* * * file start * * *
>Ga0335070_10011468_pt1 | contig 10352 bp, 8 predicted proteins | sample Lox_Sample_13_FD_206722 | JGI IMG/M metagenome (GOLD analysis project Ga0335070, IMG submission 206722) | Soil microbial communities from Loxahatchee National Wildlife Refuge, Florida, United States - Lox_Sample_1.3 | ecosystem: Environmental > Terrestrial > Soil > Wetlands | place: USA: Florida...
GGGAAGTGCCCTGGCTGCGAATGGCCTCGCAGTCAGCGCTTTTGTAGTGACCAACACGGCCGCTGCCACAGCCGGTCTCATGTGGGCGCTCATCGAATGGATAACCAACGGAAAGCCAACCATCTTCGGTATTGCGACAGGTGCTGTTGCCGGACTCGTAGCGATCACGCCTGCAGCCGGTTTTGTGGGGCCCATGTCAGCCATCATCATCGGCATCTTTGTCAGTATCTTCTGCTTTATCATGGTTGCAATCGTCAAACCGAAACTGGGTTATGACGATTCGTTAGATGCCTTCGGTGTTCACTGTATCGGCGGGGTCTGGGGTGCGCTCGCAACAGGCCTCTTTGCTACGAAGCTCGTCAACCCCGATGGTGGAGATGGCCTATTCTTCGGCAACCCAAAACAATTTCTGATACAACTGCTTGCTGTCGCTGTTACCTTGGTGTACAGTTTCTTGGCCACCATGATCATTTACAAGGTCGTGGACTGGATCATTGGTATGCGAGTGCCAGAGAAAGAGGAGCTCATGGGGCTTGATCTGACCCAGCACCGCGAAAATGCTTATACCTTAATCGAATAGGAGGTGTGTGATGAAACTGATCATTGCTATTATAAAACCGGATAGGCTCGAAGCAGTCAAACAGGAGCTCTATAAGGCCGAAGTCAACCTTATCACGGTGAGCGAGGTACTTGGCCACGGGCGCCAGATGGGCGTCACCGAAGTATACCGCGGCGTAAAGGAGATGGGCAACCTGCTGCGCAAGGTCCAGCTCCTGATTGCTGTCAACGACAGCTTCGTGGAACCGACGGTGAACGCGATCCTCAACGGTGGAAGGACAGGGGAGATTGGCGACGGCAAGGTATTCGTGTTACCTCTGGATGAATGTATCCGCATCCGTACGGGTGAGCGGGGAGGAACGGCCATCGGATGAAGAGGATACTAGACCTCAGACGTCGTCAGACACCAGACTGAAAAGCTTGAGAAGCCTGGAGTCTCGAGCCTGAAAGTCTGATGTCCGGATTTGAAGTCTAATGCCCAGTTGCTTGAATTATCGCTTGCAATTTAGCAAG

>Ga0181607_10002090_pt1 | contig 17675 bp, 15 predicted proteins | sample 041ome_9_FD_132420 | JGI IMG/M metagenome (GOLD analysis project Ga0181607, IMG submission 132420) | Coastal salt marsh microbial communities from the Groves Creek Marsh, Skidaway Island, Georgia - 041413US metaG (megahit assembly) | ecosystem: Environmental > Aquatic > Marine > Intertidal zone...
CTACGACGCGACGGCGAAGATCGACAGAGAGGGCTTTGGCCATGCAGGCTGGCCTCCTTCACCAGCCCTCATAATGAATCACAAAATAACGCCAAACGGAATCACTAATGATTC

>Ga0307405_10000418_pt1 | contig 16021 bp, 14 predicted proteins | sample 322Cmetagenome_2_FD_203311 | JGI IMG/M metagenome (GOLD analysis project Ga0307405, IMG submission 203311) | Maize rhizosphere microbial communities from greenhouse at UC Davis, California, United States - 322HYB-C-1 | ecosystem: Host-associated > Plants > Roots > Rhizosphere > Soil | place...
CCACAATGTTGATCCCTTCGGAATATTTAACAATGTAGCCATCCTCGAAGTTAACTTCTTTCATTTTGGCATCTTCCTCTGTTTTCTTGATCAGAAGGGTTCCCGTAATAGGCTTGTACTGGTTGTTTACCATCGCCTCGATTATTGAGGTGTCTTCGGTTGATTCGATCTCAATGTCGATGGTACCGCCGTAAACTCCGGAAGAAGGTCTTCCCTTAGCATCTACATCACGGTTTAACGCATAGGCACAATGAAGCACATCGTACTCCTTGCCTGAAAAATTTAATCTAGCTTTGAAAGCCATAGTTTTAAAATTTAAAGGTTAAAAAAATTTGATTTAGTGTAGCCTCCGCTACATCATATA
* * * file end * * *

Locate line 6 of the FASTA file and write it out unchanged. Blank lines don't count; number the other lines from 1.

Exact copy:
CCACAATGTTGATCCCTTCGGAATATTTAACAATGTAGCCATCCTCGAAGTTAACTTCTTTCATTTTGGCATCTTCCTCTGTTTTCTTGATCAGAAGGGTTCCCGTAATAGGCTTGTACTGGTTGTTTACCATCGCCTCGATTATTGAGGTGTCTTCGGTTGATTCGATCTCAATGTCGATGGTACCGCCGTAAACTCCGGAAGAAGGTCTTCCCTTAGCATCTACATCACGGTTTAACGCATAGGCACAATGAAGCACATCGTACTCCTTGCCTGAAAAATTTAATCTAGCTTTGAAAGCCATAGTTTTAAAATTTAAAGGTTAAAAAAATTTGATTTAGTGTAGCCTCCGCTACATCATATA